Low Deficits Don't Prove That More Spending Is Needed

Posted: Feb 07, 2015 3:00 PM
 Low Deficits Don't Prove That More Spending Is Needed

Over the last few years, the Republican Congress and Barack Obama have done a decent job of bringing down the immense deficits created by the recession and the President Obama's own response to it. The federal deficit is now "only" $468 billion dollars for 2015. The deficit will continue to fall, mostly because of increased taxes, until 2017 - at which point it will start to grow larger, forever.

As Veronique de Rugy writes at the Mercatus Center:

The CBO projects the deficit to begin rising again in fiscal year 2017 and to surpass $1 trillion in fiscal year 2025. This growth in future deficits is the result of a jump in entitlement spending rather than a one-time increase in spending (as it was in fiscal years 2008 and 2009). Deficits will keep growing unless the underlying causes are addressed.

If current laws stay in place, spending for Social Security and the major health-care programs, including Medicare, Medicaid, and the Affordable Care Act, will grow faster than the economy. As a rule of thumb, a government’s spending should never grow faster than the economy that’s supposed to pay for it. (It’s worth noting that the CBO lowered its projection of economic growth going forward.) All of this suggests that, rather than celebrating a short-term respite from $1 trillion deficits, we should be even more concerned about reining in the size and scope of the federal government.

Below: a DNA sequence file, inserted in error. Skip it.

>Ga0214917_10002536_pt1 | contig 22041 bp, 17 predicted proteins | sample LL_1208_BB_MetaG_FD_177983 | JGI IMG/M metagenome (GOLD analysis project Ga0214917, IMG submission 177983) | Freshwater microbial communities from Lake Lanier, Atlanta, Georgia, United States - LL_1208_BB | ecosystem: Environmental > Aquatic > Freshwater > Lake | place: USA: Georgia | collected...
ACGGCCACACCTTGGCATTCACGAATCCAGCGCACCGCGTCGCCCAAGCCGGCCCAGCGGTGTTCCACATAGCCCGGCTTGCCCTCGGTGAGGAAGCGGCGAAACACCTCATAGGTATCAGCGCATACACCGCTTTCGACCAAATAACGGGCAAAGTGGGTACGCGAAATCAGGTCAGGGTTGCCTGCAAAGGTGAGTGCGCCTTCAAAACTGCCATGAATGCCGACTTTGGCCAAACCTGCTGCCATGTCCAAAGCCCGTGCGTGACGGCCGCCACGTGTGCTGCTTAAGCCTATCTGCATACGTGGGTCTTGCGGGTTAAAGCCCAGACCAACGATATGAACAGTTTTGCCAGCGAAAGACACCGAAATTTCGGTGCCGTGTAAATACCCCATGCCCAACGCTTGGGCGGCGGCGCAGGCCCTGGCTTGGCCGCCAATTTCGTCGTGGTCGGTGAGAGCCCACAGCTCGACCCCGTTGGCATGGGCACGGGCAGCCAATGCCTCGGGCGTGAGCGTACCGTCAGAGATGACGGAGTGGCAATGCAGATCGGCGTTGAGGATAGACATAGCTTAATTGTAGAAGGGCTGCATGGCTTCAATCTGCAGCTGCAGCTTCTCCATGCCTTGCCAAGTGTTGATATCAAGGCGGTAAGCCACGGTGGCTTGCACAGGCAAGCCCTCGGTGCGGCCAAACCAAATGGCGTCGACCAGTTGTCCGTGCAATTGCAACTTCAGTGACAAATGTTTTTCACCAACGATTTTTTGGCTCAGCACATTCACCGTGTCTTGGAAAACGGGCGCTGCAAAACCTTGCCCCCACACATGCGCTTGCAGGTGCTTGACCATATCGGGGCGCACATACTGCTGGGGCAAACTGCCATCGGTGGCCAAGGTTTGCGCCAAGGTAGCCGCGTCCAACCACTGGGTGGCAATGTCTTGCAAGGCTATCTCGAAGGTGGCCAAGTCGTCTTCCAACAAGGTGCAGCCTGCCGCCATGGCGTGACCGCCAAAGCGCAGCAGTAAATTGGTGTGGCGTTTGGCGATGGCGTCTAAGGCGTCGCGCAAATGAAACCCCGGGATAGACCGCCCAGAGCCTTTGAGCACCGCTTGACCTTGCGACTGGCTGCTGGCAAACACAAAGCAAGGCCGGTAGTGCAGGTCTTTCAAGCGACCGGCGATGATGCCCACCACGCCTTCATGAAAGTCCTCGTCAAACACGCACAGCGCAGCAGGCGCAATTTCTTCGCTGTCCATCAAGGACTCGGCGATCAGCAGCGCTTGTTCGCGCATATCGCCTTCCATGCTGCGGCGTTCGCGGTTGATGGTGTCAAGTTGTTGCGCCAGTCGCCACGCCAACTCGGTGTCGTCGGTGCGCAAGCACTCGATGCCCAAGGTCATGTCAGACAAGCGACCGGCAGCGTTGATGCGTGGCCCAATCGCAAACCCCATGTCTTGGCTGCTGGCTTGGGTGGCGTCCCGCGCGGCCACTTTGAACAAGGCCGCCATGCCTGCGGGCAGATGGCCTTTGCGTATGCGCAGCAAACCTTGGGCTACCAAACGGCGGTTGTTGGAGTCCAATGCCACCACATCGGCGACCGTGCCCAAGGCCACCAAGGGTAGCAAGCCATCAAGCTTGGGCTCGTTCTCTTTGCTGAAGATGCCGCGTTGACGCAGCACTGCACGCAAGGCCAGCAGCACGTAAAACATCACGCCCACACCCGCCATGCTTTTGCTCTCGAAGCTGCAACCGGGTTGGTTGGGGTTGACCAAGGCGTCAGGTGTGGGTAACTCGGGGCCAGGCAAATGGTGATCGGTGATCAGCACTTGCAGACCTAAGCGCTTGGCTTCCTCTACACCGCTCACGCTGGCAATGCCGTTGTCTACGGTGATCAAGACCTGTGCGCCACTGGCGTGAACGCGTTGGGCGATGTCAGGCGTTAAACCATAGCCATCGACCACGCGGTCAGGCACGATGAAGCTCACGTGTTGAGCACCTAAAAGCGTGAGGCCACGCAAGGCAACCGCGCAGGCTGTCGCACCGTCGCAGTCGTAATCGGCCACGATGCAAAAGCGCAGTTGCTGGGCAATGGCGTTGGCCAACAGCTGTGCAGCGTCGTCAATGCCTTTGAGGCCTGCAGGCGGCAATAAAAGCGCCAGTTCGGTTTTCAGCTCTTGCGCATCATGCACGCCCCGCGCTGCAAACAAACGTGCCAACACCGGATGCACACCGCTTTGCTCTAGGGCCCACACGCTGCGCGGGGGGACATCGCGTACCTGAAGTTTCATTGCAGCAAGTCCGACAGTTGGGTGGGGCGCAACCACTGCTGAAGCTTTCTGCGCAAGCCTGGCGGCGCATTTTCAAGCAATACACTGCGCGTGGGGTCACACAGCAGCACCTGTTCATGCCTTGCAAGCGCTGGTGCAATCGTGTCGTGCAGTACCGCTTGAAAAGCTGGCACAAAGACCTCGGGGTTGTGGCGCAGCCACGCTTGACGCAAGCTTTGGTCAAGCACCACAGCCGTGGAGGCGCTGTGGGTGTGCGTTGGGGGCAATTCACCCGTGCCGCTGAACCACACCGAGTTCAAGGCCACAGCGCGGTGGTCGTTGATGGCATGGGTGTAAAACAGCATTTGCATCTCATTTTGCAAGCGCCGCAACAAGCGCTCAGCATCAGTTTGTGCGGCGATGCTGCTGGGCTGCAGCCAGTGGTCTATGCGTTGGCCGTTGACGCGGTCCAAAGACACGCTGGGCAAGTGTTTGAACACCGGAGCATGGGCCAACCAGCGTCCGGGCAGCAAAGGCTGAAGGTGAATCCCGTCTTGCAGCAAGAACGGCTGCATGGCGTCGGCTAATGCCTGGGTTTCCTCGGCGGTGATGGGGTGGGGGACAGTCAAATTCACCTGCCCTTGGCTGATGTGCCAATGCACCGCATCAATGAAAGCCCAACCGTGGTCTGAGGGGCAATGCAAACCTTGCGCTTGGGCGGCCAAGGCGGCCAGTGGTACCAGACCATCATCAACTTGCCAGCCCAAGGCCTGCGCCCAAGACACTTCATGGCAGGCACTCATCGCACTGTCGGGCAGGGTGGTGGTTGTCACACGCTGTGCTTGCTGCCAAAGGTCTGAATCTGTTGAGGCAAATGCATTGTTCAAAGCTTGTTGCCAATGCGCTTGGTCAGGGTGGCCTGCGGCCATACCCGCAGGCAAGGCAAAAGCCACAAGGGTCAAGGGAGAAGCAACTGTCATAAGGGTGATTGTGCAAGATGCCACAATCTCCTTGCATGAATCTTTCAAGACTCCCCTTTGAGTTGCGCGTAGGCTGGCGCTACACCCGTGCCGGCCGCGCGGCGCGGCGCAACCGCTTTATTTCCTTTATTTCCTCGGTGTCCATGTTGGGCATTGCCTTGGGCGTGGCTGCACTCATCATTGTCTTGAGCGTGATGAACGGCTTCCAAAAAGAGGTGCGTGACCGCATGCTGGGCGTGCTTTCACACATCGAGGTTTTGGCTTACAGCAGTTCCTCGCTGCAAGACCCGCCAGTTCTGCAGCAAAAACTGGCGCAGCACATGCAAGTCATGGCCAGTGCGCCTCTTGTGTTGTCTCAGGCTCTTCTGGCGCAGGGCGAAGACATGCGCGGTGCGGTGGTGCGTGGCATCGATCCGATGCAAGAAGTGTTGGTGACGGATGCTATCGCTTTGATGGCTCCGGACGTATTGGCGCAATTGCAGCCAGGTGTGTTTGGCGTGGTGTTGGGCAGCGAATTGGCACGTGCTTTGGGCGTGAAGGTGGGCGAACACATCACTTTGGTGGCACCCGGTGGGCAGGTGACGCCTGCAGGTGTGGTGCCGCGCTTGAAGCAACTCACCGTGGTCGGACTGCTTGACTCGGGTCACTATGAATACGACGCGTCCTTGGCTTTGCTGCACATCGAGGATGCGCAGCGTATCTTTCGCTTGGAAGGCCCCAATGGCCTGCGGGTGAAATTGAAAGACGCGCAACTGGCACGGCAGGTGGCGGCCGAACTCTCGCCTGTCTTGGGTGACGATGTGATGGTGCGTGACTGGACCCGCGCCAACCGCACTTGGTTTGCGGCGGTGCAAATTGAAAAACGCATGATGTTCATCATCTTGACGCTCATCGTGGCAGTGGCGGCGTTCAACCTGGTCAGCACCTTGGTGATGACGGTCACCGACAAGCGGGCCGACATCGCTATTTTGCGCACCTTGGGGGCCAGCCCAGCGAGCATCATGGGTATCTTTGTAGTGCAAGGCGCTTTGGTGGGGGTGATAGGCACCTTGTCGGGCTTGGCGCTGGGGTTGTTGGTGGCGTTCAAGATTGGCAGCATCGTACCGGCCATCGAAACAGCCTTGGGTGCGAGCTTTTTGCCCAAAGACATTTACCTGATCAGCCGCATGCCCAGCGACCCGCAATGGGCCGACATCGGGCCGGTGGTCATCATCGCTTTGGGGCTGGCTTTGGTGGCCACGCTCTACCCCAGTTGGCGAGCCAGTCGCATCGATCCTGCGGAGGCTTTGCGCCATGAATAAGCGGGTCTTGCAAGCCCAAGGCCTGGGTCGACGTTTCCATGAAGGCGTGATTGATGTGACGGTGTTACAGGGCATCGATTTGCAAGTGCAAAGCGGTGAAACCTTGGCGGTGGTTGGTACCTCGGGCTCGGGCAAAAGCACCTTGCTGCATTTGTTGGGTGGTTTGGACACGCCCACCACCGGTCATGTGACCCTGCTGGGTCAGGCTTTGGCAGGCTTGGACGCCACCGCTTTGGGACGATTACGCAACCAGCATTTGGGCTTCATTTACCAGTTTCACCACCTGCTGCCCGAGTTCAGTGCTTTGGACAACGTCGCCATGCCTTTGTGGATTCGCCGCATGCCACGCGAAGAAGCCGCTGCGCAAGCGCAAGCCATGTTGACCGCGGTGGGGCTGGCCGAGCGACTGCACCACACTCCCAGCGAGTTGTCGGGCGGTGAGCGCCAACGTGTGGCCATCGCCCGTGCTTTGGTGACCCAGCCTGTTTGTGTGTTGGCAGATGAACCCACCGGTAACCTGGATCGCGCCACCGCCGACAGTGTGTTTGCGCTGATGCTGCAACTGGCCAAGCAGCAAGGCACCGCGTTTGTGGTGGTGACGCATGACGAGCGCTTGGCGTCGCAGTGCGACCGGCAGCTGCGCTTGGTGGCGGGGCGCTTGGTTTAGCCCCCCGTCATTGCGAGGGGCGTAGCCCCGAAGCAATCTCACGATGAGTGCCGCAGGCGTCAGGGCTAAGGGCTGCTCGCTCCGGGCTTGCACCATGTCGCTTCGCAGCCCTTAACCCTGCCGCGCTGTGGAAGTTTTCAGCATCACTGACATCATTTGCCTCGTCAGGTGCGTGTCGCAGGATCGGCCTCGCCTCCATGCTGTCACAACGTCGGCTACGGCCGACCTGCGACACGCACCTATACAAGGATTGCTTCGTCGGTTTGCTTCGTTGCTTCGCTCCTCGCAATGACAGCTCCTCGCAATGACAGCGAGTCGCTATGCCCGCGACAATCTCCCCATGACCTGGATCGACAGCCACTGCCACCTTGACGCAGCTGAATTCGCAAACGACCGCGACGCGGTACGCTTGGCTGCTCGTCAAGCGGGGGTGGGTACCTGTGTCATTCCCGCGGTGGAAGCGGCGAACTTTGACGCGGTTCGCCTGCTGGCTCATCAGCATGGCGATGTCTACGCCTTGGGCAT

De Rugy is absolutely correct. They've produced this chart to illustrate the problem facing us:

I've written about how we tamed the medium-term deficit before, and how that doesn't matter for the future - and why we should be terrified of the entitlement programs we have currently in place.